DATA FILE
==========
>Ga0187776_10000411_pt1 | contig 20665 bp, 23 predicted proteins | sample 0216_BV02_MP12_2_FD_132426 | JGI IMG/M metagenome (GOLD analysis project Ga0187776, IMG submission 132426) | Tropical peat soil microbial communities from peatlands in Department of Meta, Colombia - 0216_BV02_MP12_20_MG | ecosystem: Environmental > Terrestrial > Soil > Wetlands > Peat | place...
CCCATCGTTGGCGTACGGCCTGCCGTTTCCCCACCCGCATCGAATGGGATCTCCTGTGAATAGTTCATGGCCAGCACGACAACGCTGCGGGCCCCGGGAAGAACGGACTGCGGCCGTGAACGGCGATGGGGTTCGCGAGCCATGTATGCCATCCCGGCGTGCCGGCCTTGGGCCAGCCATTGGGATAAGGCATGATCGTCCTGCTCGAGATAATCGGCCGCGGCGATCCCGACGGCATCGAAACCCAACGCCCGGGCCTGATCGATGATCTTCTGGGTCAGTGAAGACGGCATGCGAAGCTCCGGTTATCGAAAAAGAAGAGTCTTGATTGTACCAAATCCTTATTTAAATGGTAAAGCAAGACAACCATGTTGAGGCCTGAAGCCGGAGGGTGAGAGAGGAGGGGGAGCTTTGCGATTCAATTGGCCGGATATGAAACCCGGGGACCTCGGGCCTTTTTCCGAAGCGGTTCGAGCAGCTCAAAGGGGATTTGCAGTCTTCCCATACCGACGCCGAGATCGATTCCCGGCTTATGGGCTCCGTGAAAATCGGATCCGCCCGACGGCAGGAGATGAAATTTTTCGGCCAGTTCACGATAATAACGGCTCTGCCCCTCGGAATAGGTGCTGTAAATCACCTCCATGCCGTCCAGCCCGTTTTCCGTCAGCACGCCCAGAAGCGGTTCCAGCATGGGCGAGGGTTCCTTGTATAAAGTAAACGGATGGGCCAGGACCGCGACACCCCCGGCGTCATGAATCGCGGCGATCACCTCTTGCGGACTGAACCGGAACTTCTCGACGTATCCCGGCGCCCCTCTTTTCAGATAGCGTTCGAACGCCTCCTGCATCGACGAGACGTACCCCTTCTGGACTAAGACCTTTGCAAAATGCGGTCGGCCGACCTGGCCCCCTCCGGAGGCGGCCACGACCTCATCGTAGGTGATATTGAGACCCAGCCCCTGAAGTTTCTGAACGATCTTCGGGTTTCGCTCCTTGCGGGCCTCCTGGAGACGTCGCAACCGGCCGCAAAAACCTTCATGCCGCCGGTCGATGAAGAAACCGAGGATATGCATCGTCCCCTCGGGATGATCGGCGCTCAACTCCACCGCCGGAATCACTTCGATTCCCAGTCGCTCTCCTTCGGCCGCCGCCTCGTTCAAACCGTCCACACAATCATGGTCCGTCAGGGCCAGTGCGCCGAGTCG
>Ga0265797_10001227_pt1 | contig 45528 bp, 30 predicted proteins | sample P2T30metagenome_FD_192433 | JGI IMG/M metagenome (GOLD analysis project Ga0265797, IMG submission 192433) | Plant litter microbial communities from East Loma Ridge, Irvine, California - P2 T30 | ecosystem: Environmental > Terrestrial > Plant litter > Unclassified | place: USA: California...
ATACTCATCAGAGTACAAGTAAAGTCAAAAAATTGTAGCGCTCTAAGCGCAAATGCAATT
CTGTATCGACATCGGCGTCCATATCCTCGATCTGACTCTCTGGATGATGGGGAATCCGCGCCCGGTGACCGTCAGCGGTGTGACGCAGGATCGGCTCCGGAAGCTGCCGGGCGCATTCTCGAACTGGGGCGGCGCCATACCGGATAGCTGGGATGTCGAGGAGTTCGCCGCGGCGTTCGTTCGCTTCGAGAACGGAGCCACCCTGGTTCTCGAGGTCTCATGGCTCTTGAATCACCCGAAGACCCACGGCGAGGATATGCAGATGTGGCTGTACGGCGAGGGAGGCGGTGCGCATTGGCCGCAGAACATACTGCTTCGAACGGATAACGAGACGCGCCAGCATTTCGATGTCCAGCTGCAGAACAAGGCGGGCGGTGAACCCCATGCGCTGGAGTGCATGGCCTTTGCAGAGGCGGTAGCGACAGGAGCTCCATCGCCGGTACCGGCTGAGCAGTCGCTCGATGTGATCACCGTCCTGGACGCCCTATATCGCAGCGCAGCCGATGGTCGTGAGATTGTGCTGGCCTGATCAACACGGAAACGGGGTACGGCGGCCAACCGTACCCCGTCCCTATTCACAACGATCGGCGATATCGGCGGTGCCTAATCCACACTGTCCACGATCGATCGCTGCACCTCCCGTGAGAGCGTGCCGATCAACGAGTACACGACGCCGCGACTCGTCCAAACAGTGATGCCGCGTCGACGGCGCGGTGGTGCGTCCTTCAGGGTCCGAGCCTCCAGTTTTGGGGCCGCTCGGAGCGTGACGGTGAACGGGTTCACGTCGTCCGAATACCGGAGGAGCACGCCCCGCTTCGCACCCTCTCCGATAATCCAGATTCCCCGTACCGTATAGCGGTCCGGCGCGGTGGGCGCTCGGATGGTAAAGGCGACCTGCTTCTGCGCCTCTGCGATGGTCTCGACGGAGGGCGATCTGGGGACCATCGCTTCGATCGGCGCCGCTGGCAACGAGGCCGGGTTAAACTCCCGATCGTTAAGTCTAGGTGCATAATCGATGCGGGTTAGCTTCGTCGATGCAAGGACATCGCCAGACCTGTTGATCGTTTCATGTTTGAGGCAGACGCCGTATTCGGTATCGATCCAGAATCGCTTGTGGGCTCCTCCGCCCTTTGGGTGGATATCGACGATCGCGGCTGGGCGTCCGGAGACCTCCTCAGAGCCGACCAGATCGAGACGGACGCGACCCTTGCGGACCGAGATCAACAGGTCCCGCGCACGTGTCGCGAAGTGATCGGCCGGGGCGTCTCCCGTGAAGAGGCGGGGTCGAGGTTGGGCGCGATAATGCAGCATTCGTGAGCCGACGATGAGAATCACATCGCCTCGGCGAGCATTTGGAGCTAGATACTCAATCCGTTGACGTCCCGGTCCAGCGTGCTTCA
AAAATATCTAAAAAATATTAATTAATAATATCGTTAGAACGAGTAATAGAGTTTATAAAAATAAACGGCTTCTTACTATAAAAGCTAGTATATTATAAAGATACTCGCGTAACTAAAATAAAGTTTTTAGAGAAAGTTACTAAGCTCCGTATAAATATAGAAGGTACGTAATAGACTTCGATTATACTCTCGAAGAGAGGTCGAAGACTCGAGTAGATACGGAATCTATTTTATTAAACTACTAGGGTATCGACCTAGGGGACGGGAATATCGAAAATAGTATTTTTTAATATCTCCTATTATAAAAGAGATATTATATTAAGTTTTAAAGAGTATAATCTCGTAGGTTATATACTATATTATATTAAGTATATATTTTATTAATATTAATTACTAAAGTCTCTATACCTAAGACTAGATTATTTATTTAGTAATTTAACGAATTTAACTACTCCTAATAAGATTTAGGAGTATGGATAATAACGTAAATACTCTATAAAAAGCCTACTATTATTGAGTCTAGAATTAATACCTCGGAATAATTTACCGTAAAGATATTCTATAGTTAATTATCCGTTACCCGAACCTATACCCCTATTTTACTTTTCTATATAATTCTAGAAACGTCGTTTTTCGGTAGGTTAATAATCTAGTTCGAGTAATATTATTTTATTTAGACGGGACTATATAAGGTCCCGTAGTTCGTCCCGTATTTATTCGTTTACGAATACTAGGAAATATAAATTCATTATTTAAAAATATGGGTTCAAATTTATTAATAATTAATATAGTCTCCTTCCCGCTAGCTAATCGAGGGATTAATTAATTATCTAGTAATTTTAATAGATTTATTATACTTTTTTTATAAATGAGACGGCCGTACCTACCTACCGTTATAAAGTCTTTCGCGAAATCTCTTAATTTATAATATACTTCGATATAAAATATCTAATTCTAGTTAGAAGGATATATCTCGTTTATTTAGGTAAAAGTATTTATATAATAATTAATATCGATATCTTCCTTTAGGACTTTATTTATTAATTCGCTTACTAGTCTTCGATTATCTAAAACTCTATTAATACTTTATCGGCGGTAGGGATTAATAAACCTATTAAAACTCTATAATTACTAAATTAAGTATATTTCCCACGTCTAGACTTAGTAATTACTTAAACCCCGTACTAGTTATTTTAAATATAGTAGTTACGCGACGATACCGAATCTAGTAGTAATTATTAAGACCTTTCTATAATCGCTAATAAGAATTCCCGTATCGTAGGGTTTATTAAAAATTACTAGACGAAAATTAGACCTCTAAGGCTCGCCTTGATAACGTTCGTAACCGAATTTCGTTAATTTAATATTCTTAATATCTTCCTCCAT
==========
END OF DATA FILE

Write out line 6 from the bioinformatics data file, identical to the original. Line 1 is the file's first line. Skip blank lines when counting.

AAAATATCTAAAAAATATTAATTAATAATATCGTTAGAACGAGTAATAGAGTTTATAAAAATAAACGGCTTCTTACTATAAAAGCTAGTATATTATAAAGATACTCGCGTAACTAAAATAAAGTTTTTAGAGAAAGTTACTAAGCTCCGTATAAATATAGAAGGTACGTAATAGACTTCGATTATACTCTCGAAGAGAGGTCGAAGACTCGAGTAGATACGGAATCTATTTTATTAAACTACTAGGGTATCGACCTAGGGGACGGGAATATCGAAAATAGTATTTTTTAATATCTCCTATTATAAAAGAGATATTATATTAAGTTTTAAAGAGTATAATCTCGTAGGTTATATACTATATTATATTAAGTATATATTTTATTAATATTAATTACTAAAGTCTCTATACCTAAGACTAGATTATTTATTTAGTAATTTAACGAATTTAACTACTCCTAATAAGATTTAGGAGTATGGATAATAACGTAAATACTCTATAAAAAGCCTACTATTATTGAGTCTAGAATTAATACCTCGGAATAATTTACCGTAAAGATATTCTATAGTTAATTATCCGTTACCCGAACCTATACCCCTATTTTACTTTTCTATATAATTCTAGAAACGTCGTTTTTCGGTAGGTTAATAATCTAGTTCGAGTAATATTATTTTATTTAGACGGGACTATATAAGGTCCCGTAGTTCGTCCCGTATTTATTCGTTTACGAATACTAGGAAATATAAATTCATTATTTAAAAATATGGGTTCAAATTTATTAATAATTAATATAGTCTCCTTCCCGCTAGCTAATCGAGGGATTAATTAATTATCTAGTAATTTTAATAGATTTATTATACTTTTTTTATAAATGAGACGGCCGTACCTACCTACCGTTATAAAGTCTTTCGCGAAATCTCTTAATTTATAATATACTTCGATATAAAATATCTAATTCTAGTTAGAAGGATATATCTCGTTTATTTAGGTAAAAGTATTTATATAATAATTAATATCGATATCTTCCTTTAGGACTTTATTTATTAATTCGCTTACTAGTCTTCGATTATCTAAAACTCTATTAATACTTTATCGGCGGTAGGGATTAATAAACCTATTAAAACTCTATAATTACTAAATTAAGTATATTTCCCACGTCTAGACTTAGTAATTACTTAAACCCCGTACTAGTTATTTTAAATATAGTAGTTACGCGACGATACCGAATCTAGTAGTAATTATTAAGACCTTTCTATAATCGCTAATAAGAATTCCCGTATCGTAGGGTTTATTAAAAATTACTAGACGAAAATTAGACCTCTAAGGCTCGCCTTGATAACGTTCGTAACCGAATTTCGTTAATTTAATATTCTTAATATCTTCCTCCAT